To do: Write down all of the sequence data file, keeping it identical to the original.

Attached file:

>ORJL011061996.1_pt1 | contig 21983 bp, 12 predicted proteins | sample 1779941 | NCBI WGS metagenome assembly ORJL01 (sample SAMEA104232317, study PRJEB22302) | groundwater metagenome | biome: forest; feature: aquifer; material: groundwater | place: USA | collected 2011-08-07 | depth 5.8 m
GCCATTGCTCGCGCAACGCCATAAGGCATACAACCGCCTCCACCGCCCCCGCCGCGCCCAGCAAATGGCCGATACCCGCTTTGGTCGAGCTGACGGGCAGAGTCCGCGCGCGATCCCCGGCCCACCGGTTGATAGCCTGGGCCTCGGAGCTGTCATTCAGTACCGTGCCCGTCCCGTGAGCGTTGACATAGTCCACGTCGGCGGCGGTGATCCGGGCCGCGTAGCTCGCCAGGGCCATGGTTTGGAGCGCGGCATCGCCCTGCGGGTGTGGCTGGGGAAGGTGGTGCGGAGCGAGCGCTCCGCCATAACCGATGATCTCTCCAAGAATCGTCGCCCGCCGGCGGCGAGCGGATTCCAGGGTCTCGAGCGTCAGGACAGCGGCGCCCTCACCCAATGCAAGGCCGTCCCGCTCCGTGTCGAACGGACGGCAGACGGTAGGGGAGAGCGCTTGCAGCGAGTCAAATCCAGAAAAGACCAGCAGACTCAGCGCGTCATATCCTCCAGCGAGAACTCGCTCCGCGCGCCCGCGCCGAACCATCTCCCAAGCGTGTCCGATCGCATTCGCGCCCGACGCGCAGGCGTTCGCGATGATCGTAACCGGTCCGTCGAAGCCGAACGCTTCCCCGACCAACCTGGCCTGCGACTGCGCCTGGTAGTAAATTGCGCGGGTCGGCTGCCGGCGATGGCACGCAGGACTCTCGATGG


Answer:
>ORJL011061996.1_pt1 | contig 21983 bp, 12 predicted proteins | sample 1779941 | NCBI WGS metagenome assembly ORJL01 (sample SAMEA104232317, study PRJEB22302) | groundwater metagenome | biome: forest; feature: aquifer; material: groundwater | place: USA | collected 2011-08-07 | depth 5.8 m
GCCATTGCTCGCGCAACGCCATAAGGCATACAACCGCCTCCACCGCCCCCGCCGCGCCCAGCAAATGGCCGATACCCGCTTTGGTCGAGCTGACGGGCAGAGTCCGCGCGCGATCCCCGGCCCACCGGTTGATAGCCTGGGCCTCGGAGCTGTCATTCAGTACCGTGCCCGTCCCGTGAGCGTTGACATAGTCCACGTCGGCGGCGGTGATCCGGGCCGCGTAGCTCGCCAGGGCCATGGTTTGGAGCGCGGCATCGCCCTGCGGGTGTGGCTGGGGAAGGTGGTGCGGAGCGAGCGCTCCGCCATAACCGATGATCTCTCCAAGAATCGTCGCCCGCCGGCGGCGAGCGGATTCCAGGGTCTCGAGCGTCAGGACAGCGGCGCCCTCACCCAATGCAAGGCCGTCCCGCTCCGTGTCGAACGGACGGCAGACGGTAGGGGAGAGCGCTTGCAGCGAGTCAAATCCAGAAAAGACCAGCAGACTCAGCGCGTCATATCCTCCAGCGAGAACTCGCTCCGCGCGCCCGCGCCGAACCATCTCCCAAGCGTGTCCGATCGCATTCGCGCCCGACGCGCAGGCGTTCGCGATGATCGTAACCGGTCCGTCGAAGCCGAACGCTTCCCCGACCAACCTGGCCTGCGACTGCGCCTGGTAGTAAATTGCGCGGGTCGGCTGCCGGCGATGGCACGCAGGACTCTCGATGG